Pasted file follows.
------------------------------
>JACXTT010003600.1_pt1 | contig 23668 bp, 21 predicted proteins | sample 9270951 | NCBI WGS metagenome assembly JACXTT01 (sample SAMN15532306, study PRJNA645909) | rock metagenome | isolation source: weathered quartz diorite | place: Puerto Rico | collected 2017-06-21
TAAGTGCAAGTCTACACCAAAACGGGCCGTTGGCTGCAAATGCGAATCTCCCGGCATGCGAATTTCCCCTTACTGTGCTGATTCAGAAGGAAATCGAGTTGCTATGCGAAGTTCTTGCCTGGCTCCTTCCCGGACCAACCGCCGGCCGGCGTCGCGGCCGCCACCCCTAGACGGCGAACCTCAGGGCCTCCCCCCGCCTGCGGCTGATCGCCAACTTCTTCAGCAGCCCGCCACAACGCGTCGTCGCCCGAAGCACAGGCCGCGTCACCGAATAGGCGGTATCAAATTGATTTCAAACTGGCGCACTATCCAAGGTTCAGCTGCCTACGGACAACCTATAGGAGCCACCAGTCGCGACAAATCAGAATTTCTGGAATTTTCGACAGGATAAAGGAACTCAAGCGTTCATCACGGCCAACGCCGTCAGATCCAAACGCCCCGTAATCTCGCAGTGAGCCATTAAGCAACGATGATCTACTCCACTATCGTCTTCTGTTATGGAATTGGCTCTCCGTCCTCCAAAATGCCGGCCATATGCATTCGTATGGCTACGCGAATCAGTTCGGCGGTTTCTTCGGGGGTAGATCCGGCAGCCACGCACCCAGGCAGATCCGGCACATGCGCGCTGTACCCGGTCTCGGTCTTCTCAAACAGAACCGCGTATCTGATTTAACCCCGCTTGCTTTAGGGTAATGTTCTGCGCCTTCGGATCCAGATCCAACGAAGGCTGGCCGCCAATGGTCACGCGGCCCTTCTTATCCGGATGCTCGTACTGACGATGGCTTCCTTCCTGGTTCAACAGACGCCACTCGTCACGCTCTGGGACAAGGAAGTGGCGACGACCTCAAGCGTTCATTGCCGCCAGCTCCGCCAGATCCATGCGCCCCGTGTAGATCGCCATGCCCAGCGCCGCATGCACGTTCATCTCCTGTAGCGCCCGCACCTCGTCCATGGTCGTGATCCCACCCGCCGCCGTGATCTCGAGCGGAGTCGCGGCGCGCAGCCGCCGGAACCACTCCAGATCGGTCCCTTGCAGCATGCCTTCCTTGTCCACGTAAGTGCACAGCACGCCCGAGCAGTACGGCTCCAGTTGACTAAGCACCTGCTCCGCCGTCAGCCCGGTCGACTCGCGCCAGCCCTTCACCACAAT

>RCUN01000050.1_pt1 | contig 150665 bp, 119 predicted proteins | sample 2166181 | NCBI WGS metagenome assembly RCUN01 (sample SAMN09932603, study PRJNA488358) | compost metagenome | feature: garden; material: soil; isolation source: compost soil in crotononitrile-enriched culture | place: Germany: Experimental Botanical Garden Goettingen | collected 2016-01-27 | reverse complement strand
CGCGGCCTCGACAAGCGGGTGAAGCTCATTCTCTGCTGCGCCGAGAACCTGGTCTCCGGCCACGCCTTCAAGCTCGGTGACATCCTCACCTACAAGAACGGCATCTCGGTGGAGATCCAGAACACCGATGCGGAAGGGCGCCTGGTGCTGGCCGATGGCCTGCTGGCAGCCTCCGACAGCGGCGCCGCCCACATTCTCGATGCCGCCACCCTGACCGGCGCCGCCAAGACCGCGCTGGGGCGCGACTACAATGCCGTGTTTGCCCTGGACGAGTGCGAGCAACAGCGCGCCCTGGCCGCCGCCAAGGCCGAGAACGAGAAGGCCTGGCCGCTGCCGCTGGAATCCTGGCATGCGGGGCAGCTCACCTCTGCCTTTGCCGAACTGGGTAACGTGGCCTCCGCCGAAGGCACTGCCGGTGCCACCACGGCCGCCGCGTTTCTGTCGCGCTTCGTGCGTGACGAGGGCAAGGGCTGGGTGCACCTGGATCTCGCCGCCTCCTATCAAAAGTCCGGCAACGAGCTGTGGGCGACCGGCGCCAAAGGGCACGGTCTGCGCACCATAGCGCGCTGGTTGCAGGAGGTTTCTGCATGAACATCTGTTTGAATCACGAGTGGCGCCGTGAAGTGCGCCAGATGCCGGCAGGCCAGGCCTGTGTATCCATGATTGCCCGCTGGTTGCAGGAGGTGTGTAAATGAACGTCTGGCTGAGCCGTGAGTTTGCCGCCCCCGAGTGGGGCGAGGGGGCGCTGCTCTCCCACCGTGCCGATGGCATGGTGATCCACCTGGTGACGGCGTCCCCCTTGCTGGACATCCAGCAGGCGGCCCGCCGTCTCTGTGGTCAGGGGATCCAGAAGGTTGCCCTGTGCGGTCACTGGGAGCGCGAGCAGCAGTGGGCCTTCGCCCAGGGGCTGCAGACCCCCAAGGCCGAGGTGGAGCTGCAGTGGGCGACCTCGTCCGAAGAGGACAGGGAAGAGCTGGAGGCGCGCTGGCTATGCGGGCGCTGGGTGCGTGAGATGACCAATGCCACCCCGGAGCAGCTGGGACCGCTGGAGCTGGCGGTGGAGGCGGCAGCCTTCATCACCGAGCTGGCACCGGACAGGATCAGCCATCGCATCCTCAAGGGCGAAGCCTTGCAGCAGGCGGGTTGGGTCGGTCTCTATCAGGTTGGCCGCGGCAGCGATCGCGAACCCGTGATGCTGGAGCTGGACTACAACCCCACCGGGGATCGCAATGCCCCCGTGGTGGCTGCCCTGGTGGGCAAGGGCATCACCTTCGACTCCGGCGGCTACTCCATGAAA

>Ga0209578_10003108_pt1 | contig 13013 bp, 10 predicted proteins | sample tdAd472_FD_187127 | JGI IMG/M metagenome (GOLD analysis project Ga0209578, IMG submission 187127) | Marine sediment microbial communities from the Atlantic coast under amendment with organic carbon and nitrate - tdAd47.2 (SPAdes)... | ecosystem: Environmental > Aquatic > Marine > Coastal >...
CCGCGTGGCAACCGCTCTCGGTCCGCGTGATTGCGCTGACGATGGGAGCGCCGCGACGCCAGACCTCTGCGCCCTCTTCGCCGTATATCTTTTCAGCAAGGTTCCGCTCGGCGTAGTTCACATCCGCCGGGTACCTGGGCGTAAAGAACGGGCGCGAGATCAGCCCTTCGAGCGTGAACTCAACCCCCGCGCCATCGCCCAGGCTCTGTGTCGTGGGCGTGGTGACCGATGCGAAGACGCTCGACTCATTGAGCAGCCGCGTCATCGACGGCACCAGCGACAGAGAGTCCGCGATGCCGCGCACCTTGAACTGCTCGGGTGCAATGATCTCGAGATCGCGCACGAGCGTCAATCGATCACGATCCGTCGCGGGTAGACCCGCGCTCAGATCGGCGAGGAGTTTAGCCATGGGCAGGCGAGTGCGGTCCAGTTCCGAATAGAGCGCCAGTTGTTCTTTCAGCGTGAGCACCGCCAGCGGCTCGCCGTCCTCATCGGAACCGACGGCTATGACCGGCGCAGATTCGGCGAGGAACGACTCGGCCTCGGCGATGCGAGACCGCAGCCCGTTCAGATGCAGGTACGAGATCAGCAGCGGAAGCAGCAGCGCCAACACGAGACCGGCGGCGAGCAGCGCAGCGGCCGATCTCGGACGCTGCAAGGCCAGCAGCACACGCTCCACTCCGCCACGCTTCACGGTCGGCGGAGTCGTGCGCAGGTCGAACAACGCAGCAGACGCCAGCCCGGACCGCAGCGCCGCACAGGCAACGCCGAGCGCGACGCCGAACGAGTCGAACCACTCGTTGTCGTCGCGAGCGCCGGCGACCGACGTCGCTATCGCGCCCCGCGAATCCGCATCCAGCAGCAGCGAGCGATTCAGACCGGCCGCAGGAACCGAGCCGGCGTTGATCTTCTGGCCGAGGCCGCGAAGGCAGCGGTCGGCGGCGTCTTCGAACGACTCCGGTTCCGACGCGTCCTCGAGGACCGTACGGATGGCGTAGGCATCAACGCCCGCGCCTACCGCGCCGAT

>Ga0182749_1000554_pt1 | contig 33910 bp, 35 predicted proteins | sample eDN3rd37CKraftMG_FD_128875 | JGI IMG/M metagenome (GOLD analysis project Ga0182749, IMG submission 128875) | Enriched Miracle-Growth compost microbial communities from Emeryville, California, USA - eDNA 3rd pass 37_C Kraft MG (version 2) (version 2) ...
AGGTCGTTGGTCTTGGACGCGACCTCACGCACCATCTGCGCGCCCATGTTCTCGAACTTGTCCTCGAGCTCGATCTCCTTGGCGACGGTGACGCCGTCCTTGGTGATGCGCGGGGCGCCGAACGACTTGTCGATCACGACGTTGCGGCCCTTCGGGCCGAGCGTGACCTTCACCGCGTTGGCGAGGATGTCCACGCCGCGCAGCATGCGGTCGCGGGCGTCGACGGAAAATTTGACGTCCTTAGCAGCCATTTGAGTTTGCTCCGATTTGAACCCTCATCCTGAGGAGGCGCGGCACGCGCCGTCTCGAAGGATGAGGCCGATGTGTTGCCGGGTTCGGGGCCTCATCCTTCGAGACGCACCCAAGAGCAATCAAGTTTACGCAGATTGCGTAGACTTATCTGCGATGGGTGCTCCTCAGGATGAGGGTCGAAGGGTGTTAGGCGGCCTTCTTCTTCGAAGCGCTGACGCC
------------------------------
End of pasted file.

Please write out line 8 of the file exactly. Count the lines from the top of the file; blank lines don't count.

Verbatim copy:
AGGTCGTTGGTCTTGGACGCGACCTCACGCACCATCTGCGCGCCCATGTTCTCGAACTTGTCCTCGAGCTCGATCTCCTTGGCGACGGTGACGCCGTCCTTGGTGATGCGCGGGGCGCCGAACGACTTGTCGATCACGACGTTGCGGCCCTTCGGGCCGAGCGTGACCTTCACCGCGTTGGCGAGGATGTCCACGCCGCGCAGCATGCGGTCGCGGGCGTCGACGGAAAATTTGACGTCCTTAGCAGCCATTTGAGTTTGCTCCGATTTGAACCCTCATCCTGAGGAGGCGCGGCACGCGCCGTCTCGAAGGATGAGGCCGATGTGTTGCCGGGTTCGGGGCCTCATCCTTCGAGACGCACCCAAGAGCAATCAAGTTTACGCAGATTGCGTAGACTTATCTGCGATGGGTGCTCCTCAGGATGAGGGTCGAAGGGTGTTAGGCGGCCTTCTTCTTCGAAGCGCTGACGCC